BMW pulls out all the stops with the new s1000rr – a supersport for the street or the track
For their first foray into building a supersport machine, bmw knocked its competition out of the ring when the german bike maker introduced the s1000rr in 2009. The bike produced about a dozen more horsepower than its nearest competitor, and it matched or exceeded the handling of the best bikes in the class. It also came with an unmatched electronics package that included adjustable traction control and adjustable race abs as standard equipment. And to make things even tougher on the japanese, the s1000rr was priced competitively, even if you didn’t factor in the additional horsepower or electronics.
It was clear the company had a winner, and according to bmw, the s1000rr now represents 22 percent of open-class supersport sales worldwide. That’s almost one-quarter of all supersport machines sold, from all manufacturers, and it has done so without the benefit of brand loyalty, because it’s not brand loyalty that sells supersport machines, it’s the performance numbers.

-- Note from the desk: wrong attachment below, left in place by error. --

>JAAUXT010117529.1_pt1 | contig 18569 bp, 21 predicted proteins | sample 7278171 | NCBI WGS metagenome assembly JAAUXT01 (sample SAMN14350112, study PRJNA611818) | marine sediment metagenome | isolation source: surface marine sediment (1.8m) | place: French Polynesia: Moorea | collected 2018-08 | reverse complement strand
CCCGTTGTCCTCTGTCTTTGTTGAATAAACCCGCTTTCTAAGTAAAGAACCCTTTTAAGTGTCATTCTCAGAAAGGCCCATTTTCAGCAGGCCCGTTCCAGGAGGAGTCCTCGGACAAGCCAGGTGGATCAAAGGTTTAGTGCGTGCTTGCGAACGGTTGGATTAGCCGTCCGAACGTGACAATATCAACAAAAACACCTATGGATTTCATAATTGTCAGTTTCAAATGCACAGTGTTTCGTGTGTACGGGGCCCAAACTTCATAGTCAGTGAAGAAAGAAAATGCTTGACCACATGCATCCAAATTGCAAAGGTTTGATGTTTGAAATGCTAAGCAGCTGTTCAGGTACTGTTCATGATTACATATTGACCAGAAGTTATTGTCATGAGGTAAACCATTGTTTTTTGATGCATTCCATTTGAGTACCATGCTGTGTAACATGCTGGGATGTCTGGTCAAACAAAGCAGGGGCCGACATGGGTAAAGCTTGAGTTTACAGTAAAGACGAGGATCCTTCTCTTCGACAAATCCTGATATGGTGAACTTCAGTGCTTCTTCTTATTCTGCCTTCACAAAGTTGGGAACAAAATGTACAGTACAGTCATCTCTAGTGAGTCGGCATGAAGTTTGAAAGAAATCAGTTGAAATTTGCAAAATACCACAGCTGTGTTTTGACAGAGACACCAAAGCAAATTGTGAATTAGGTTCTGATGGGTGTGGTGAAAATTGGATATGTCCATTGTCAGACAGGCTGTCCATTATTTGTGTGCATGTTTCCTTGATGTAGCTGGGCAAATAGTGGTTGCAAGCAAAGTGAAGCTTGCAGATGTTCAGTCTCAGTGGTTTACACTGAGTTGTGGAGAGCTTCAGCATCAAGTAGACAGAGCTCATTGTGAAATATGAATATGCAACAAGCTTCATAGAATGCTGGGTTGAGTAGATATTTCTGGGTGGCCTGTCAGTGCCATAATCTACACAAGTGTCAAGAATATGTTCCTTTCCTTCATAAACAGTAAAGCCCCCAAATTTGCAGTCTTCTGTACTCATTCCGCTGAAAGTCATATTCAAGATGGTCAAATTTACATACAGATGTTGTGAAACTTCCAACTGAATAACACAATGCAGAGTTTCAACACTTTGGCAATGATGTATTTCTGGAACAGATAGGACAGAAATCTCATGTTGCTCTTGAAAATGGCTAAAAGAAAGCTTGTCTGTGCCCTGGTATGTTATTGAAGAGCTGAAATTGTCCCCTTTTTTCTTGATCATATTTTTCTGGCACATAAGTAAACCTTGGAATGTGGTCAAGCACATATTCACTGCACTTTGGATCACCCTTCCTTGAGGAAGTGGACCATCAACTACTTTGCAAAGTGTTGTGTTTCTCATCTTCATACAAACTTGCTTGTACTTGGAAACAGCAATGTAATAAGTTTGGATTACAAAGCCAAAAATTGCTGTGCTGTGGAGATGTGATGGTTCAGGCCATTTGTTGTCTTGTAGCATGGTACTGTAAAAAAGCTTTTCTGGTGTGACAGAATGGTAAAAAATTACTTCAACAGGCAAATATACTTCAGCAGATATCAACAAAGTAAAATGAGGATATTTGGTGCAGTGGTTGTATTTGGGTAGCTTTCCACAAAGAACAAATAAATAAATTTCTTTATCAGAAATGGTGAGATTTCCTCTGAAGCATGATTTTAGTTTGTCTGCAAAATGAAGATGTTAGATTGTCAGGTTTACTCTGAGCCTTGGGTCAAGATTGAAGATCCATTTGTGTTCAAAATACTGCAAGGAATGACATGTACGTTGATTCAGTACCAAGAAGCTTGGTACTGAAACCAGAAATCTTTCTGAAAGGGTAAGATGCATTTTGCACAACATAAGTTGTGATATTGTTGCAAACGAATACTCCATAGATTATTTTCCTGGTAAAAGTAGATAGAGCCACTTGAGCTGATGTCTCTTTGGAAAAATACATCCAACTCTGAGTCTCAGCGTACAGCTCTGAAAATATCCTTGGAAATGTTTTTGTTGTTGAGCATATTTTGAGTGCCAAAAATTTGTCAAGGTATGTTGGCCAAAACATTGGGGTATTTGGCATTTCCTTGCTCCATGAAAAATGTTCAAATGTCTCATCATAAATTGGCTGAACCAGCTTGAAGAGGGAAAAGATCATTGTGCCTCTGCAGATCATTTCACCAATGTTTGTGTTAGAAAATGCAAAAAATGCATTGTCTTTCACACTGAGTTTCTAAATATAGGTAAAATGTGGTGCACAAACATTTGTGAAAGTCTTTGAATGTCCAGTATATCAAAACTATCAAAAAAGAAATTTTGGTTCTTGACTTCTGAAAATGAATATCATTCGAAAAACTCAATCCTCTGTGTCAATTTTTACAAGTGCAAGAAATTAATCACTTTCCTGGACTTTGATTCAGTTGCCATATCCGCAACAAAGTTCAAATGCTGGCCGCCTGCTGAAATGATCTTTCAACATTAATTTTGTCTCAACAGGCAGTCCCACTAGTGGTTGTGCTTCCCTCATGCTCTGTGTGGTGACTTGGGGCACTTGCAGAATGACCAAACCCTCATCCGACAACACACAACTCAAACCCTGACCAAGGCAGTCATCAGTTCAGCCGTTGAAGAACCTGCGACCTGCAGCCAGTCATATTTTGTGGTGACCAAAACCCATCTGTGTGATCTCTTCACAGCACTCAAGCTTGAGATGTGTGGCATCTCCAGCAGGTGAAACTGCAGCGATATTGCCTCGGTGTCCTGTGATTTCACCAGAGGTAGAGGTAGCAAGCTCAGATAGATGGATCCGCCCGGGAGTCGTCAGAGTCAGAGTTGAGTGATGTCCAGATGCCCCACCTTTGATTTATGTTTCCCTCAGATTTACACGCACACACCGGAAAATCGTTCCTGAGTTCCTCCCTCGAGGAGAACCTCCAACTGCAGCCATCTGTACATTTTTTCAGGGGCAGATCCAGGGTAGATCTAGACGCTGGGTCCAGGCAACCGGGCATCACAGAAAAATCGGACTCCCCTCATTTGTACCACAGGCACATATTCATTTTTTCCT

Motorcycle mojo was invited to ride the redesigned 2015 s1000rr at the bike’s recent press intro, held at a tight, point-and-shoot racecourse about 45 minutes west of seville, spain, called circuito monteblanco, where we discovered the latest s1000rr will not disappoint the converted.
More than a facelift
Since horsepower reigns supreme in the open supersport class, it’s natural the s1000rr received more of it. It claims 199 hp, an increase of 6 hp over the outgoing model. In fact, the new rr claims 187 hp in rain mode.
Horsepower isn’t everything, though, and torque has been increased from 5000 rpm upwards for a much broader powerband than before. Near maximum torque is available between 9500 and 12,000 rpm. The extra power comes from a new cylinder head with revised ports, new intake cams, a larger-volume airbox and lighter intake valves. There’s also a new higher-flow exhaust system that has lost the under-bike muffler, as well as three kilos. A total of 4 kg has been removed from the s1000rr, with the company now claiming 204 kg wet.
The bodywork is very familiar, but you don’t need a keen eye to notice that the asymmetric headlights have swapped positions; the high beam is now on the left. Other changes include optional heated grips and optional cruise control, a first for a racetrack-bred machine.
Electronics are a necessity